I want you to read this article because I want to impact your influencing skills.
[bctt tweet=”@RoySnellSCCE I want you to read this article because I want to impact your influencing skills.” via=”no”]
According to some research, more people will read this article simply because I explained why I wanted you to read it. In a recent study, people tried to cut in a copier line by just asking if they could cut in line. Adam Dachis wrote a post about the study on Lifehacker.com entitled, How to Convince People to Let You Cut in Line. Here is an excerpt: First, she asked “Excuse me, I have five pages. May I use the Xerox machine?” 60% allowed her to go ahead of them. When Langer was more specific and asked, “Excuse me, I have five pages. May I use the Xerox machine because I’m in a rush?” the rate of compliance shot up to 94%. This shouldn’t come as a surprise. What may is the third request: “Excuse me, I have five pages. May I use the Xerox machine because I have to make some copies?” The rate of compliance stayed about the same at 93% when the excuse was completely ridiculous. (Underlining added for emphasis)
Some exit doors just say, “Don’t open exit door” or “Don’t open this exit door, an alarm will sound.” Just before I started writing this article, I noticed this sign on our exit door: “Don’t open this door, an alarm will sound, the police will be alerted and expenses will be incurred.” In life the spoils go to those with the best “because.”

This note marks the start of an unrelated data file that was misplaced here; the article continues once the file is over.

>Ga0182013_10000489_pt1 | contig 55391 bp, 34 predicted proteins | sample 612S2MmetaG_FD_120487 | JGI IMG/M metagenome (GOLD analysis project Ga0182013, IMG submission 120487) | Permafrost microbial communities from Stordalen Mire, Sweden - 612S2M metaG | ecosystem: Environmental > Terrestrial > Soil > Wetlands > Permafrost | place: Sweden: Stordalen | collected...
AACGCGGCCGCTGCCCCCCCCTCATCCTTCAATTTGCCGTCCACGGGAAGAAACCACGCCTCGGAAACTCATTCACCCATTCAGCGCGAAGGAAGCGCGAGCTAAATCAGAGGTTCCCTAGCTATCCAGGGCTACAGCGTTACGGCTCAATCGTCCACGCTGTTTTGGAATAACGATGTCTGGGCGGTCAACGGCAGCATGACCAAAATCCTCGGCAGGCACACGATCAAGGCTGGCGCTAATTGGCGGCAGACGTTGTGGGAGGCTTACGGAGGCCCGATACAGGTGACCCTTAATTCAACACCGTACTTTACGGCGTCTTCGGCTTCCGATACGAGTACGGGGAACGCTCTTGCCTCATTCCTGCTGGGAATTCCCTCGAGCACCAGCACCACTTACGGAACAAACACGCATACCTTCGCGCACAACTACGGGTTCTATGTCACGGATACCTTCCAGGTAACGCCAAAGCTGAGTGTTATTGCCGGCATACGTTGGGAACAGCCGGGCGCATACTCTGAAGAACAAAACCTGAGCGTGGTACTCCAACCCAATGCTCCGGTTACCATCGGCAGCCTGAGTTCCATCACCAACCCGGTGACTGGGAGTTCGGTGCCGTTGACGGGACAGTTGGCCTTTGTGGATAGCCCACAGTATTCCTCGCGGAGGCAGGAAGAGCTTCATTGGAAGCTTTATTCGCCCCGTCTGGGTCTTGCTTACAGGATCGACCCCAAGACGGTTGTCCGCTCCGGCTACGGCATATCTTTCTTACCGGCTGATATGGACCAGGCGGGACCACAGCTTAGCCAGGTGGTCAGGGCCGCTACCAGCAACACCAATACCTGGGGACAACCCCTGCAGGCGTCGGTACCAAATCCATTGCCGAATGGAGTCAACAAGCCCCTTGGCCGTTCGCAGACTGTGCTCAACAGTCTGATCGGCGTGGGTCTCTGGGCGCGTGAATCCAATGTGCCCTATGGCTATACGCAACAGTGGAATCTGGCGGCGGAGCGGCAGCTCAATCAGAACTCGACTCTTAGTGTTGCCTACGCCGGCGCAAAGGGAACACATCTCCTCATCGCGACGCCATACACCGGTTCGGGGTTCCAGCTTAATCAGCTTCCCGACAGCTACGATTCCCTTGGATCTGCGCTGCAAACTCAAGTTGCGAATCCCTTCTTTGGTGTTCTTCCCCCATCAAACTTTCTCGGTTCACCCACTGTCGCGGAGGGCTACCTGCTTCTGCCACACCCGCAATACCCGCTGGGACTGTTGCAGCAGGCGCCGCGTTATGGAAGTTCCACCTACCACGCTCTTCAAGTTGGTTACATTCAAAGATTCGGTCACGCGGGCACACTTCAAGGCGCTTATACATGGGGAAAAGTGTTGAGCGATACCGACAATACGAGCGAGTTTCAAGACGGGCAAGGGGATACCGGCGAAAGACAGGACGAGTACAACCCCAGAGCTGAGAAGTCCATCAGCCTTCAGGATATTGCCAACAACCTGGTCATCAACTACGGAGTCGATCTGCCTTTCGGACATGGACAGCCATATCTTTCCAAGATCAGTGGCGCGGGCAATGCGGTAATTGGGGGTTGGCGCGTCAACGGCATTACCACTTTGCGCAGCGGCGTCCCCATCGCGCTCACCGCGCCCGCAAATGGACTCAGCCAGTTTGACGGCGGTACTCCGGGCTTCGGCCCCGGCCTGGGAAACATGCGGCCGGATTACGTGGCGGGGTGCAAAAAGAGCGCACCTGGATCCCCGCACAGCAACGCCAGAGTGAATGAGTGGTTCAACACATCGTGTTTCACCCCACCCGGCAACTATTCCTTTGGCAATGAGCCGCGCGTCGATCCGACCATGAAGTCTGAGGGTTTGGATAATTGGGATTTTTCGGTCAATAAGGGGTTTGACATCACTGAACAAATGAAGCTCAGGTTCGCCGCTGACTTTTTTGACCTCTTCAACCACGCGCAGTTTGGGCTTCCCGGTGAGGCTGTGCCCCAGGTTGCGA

We need to formulate our “because” more thoughtfully before we ask people to do things. The most influential people I know spend more time than others formulating their “because.” Be concise and to the point. Be honest. Some people I know try to think of the best because that people will accept. I prefer the truth. People can see through and are not motivated by the “manufactured because.” Some craft their “because” to avoid conflict and really don’t get to the truth. They will avoid short term pain, but they will in the long run… have more pain.
Put more time into formulating your “because.” Don’t just say, “Don’t do it.” Don’t just say “If you do it, an alarm will sound.” Tell people exactly why it is that you are asking them to change their approach. Don’t manufacture a “because” you think they will find acceptable; tell the truth civilly. Don’t value your “because” because you value the “because”; value the “because” because the person you are trying to influence values the “because.”